Promoting jobs online is a great strategy. Not only is it a cost-effective way to advertise specific opportunities, online venues have the potential to reach a younger demographic—often an attractive hiring range for companies looking to fill positions. But even by accessing a variety of online job posting opportunities, if nobody’s reading your postings, there isn’t anybody who’s going to apply through this medium.
One important topic to address is optimizing your jobs for search engines. The more index-able your postings, the more potential employees will connect with your opportunities. Here are a few tips.
Cross post: Promote opportunities on your site, as well as through Facebook, Twitter, and your blog.
Optimize: Use searchable phrases common to the industry. Shoot to hit these job phrases that are based on what people would actually type into their search engine.
Integrate real media: Use print and brochures to send potential hires to your job listings.
Stay current: Post often. If you don’t have any new openings, stay fresh by posting topical news and other career-related interest bits.
Signing off for now,
Recruitment strategies are like a good engine: many separate elements working in unison to achieve an overall goal. Despite your best intentions, oiling any one part of your engine too frequently could lead to neglect of the overall machine. Here are some quick tips on how to stay organized and focused as you approach the important task of recruiting for your organization.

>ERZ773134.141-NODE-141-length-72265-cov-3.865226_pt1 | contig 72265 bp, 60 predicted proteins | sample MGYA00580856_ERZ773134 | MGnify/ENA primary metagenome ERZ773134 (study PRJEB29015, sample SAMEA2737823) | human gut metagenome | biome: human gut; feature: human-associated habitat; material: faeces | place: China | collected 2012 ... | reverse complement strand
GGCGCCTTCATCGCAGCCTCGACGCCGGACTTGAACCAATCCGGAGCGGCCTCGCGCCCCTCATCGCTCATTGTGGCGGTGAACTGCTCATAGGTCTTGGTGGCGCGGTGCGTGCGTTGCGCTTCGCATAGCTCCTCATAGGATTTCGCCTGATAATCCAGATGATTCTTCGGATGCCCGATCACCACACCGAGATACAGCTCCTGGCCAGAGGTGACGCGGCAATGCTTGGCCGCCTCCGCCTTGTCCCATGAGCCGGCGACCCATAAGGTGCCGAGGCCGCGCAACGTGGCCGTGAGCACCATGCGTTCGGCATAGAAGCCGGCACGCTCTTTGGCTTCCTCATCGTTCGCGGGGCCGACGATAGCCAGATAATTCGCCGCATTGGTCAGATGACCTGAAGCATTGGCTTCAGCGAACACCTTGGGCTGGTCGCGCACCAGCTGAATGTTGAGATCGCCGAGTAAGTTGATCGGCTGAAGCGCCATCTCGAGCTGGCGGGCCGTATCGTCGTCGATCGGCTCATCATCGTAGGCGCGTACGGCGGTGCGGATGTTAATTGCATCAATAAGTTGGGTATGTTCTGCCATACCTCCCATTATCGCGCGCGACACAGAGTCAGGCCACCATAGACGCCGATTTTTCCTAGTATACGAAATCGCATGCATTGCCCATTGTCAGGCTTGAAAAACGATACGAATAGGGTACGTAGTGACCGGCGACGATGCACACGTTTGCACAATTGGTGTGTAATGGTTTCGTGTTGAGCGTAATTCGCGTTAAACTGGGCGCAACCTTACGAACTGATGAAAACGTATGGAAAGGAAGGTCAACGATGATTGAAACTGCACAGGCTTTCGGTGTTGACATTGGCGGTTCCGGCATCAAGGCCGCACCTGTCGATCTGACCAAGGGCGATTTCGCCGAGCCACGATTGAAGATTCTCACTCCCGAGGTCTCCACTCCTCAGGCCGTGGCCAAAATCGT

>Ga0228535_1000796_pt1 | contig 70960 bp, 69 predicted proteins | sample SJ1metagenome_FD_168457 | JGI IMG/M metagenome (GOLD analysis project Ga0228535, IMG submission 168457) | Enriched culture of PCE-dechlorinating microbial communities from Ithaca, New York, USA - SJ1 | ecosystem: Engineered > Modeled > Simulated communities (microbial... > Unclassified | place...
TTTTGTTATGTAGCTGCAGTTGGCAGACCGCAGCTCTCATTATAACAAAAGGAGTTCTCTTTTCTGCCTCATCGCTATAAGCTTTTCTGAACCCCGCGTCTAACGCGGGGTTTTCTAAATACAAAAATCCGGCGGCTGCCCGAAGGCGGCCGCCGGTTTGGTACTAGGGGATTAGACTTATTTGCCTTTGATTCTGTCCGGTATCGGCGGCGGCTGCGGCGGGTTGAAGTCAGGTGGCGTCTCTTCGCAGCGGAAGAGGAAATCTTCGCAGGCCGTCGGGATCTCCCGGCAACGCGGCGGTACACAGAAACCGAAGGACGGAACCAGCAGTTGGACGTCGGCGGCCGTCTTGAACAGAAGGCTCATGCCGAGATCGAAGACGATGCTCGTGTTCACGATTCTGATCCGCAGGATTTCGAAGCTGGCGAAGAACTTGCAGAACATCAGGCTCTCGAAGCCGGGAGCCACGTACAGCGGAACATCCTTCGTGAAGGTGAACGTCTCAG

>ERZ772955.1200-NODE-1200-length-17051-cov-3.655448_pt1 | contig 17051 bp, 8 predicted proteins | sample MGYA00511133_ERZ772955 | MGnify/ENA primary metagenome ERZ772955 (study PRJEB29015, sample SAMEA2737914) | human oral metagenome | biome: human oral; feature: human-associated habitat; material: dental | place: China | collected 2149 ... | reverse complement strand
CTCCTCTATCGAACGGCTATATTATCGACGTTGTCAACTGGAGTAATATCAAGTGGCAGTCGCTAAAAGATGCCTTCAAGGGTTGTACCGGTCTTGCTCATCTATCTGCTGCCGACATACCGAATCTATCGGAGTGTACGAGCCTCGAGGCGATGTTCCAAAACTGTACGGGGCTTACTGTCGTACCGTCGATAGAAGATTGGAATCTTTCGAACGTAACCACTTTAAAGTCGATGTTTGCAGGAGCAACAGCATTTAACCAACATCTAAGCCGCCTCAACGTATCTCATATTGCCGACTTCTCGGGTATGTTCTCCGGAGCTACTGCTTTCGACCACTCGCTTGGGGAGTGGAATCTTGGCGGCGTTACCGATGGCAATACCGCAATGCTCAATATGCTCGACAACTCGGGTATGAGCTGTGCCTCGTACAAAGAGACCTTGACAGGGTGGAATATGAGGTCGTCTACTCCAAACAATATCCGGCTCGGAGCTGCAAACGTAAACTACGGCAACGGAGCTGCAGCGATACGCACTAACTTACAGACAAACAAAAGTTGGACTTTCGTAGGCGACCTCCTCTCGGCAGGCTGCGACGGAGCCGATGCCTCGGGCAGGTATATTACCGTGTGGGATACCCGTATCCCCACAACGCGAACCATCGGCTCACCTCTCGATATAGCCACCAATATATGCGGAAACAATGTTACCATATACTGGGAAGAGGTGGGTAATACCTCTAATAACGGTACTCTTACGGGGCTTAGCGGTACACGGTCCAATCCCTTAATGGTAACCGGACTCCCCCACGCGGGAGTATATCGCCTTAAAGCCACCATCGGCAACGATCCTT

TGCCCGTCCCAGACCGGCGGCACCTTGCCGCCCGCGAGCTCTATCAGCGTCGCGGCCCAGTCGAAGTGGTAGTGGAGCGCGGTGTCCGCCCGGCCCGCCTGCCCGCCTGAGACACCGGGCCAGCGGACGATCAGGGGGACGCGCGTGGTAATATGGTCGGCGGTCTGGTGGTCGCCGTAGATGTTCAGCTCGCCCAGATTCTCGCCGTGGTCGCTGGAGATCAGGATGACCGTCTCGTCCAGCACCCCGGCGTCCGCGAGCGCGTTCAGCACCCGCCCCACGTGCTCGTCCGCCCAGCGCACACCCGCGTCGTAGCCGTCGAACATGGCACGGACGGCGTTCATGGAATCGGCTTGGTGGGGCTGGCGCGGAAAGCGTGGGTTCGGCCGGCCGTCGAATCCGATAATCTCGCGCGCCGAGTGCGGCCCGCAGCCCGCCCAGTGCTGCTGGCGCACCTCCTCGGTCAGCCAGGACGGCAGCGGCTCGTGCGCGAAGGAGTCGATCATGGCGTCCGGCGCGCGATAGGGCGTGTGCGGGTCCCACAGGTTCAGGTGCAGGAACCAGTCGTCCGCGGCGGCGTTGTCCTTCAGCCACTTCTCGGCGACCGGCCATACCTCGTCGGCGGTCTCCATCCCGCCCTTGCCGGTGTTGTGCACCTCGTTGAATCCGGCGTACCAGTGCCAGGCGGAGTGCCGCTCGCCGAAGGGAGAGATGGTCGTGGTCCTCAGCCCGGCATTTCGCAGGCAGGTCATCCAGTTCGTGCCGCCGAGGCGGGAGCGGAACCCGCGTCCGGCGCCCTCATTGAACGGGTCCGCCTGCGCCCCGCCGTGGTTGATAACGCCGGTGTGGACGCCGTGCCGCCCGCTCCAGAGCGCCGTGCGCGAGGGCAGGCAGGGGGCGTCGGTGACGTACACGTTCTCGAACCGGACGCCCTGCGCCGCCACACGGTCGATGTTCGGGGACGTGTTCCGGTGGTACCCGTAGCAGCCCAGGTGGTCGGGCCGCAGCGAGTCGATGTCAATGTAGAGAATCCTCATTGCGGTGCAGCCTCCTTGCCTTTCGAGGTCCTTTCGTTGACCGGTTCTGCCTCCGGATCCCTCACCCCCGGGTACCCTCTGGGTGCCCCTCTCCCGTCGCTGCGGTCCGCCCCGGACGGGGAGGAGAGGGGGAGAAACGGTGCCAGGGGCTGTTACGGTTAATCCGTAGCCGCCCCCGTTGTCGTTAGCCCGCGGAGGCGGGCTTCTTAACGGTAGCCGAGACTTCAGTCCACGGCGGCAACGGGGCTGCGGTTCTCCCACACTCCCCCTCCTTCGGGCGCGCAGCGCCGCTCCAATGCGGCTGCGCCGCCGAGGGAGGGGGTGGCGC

Stay focused. Oftentimes, as strategies grow more elaborate, the goal is lost, having given way to packing in as much flash and pizzazz as possible. Even award-winning campaigns are still failures if you’re not attracting the population you want to hire. Gathering attention is great, but don’t forget to plainly state the type of candidate you’re looking for, and what they can exact as your employee.
Remain diverse. An extensive recruitment campaign brings to mind subway posters, giant billboards, and magazine inserts aplenty, but it doesn’t cover where America is spending most of their time: online. Most job seekers, especially young ones, spend more time logged into their personal computer than ever before. Don’t forget to post job opportunities and promote your employer brand on Facebook, Twitter, LinkedIn, through blogs, and on your company site.
Follow through. Carry campaigns into other mediums. Have mailers than send recipients to your website, and have mailing sign-ups on your site. The more candidates you can gather, the smarter, more effective workforce you’re find yourself working beside.
You may have seen them everywhere—from restaurant menus to car dealerships. QR codes are a sign of the times: the ability of our smartphones to quickly decode short bits of information that are the hallmark of these digital stamps. QR codes, short for “Quick Response” codes, can be quickly scanned into smartphones and decoded with an appropriate “app”. The result could be a short, meaningful phrase, an “ecard” with information about an individual or business, instructions on how to enter a contest, or an email contact. The amount of data varies by type of QR code used, and the possibilities are many.
While an interesting diversion, the ability of QR codes to convey meaningful information is limited as things stand right now. As most things in the advertising world, it is up to the businesses and people therein to employ a tool like QR codes creatively and effectively. Look to utilize QR codes as part of a larger strategy: a campaign or a viral endeavor. Don’t pin the hopes of your business on a QR code effort without the gusto to back it up.
Signing off for now,